On November 6, 2010, about thirty people gathered outside the Lyceum Theatre to protest The Scottsboro Boys, arguing that "the use of minstrelsy and blackface were racist."[39] Stroman said she was disappointed that the protesters, who "probably had not seen the musical," had "misunderstood that the creators were not celebrating the minstrel tradition but rather using it to reveal the evils of the system." Weissler said the minstrel show is "not meant to demean or degrade anybody," but rather that it "houses the story we’re trying to tell."[39]

Whoopi Goldberg addressed these protests on The View, saying that "there's been a lot of protests all over New York against this show – a show that people have not seen. The people who are protesting this show, 90% of the people have not seen it. ... People are protesting saying that it shouldn't be a minstrel show, this is too serious. What people don't understand is that you have to bring information to people in a most invigorating way."[40]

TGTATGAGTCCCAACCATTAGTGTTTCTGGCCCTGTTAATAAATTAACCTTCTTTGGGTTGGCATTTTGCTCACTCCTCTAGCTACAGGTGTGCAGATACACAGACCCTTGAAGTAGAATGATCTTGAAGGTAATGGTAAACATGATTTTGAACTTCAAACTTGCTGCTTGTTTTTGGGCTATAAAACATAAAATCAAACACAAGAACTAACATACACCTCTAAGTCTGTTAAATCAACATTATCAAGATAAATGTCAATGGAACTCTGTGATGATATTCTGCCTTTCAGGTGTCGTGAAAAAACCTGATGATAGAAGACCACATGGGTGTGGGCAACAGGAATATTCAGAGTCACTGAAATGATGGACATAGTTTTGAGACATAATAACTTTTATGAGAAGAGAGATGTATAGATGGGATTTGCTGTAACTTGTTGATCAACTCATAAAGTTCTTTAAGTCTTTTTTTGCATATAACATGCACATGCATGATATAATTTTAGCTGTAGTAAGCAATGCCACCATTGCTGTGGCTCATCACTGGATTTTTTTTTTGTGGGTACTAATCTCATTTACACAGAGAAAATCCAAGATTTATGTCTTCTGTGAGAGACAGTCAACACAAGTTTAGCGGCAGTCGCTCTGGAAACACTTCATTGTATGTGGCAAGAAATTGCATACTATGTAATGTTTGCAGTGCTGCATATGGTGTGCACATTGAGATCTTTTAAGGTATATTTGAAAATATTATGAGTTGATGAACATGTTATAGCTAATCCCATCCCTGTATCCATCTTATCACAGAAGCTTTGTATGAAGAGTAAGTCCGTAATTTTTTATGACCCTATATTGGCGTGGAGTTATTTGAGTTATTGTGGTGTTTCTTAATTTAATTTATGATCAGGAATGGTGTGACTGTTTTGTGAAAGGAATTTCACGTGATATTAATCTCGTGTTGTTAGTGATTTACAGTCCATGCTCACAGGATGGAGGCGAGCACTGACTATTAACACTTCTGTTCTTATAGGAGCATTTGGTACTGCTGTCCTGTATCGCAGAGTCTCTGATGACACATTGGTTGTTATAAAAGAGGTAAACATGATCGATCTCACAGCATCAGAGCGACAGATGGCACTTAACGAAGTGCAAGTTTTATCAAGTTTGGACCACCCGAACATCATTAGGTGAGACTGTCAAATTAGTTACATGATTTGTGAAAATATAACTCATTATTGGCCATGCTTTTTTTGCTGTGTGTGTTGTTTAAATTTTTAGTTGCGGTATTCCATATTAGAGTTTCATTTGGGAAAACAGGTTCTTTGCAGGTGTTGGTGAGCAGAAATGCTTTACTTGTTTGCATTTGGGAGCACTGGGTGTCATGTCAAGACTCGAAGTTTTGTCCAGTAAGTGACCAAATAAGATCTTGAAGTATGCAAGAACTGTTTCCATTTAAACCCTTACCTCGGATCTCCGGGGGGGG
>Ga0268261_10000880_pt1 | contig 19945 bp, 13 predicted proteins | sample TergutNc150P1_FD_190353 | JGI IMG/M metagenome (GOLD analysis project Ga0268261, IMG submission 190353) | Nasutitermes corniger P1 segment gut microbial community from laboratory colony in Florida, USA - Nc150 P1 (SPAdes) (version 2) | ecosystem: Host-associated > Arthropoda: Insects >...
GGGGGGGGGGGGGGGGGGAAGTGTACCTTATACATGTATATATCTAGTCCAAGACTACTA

Awards and nominations

Original Off-Broadway production

YearAward CeremonyCategoryNomineeResultRef
2010Drama Desk AwardOutstanding MusicalNominated[4]
Outstanding Book of a MusicalDavid ThompsonNominated
Outstanding Actor in a MusicalBrandon Victor DixonNominated
Outstanding Director of a MusicalSusan StromanNominated
Outstanding ChoreographyNominated
Outstanding MusicJohn KanderNominated
Outstanding LyricsFred EbbWon
Outstanding OrchestrationsLarry HochmanNominated
Outstanding Sound DesignPeter HylenskiNominated

Original Broadway production

YearAward CeremonyCategoryNomineeResultRef
2011Tony AwardBest MusicalNominated[4]
Best Book of a MusicalDavid ThompsonNominated
Best Original ScoreJohn Kander and Fred EbbNominated
Best Performance by a Leading Actor in a MusicalJoshua HenryNominated
Best Performance by a Featured Actor in a MusicalForrest McClendonNominated
Colman DomingoNominated
Best Direction of a MusicalSusan StromanNominated
Best ChoreographyNominated
Best OrchestrationsLarry HochmanNominated
Best Scenic DesignBeowulf BorittNominated
Best Lighting DesignKen BillingtonNominated
Best Sound DesignPeter HylenskiNominated

London production

YearAwardCategoryNomineeResultRef
2014Laurence Olivier AwardBest New MusicalNominated[4]
Best Actor in a MusicalKyle ScatliffeNominated
Best Performance in a Supporting Role in a MusicalColman DomingoNominated
Best DirectorSusan StromanNominated
Best Theatre ChoreographerSusan StromanNominated
Outstanding Achievement in MusicJohn Kander & Fred EbbNominated
2015Laurence Olivier AwardBest Actor in a MusicalBrandon Victor DixonNominated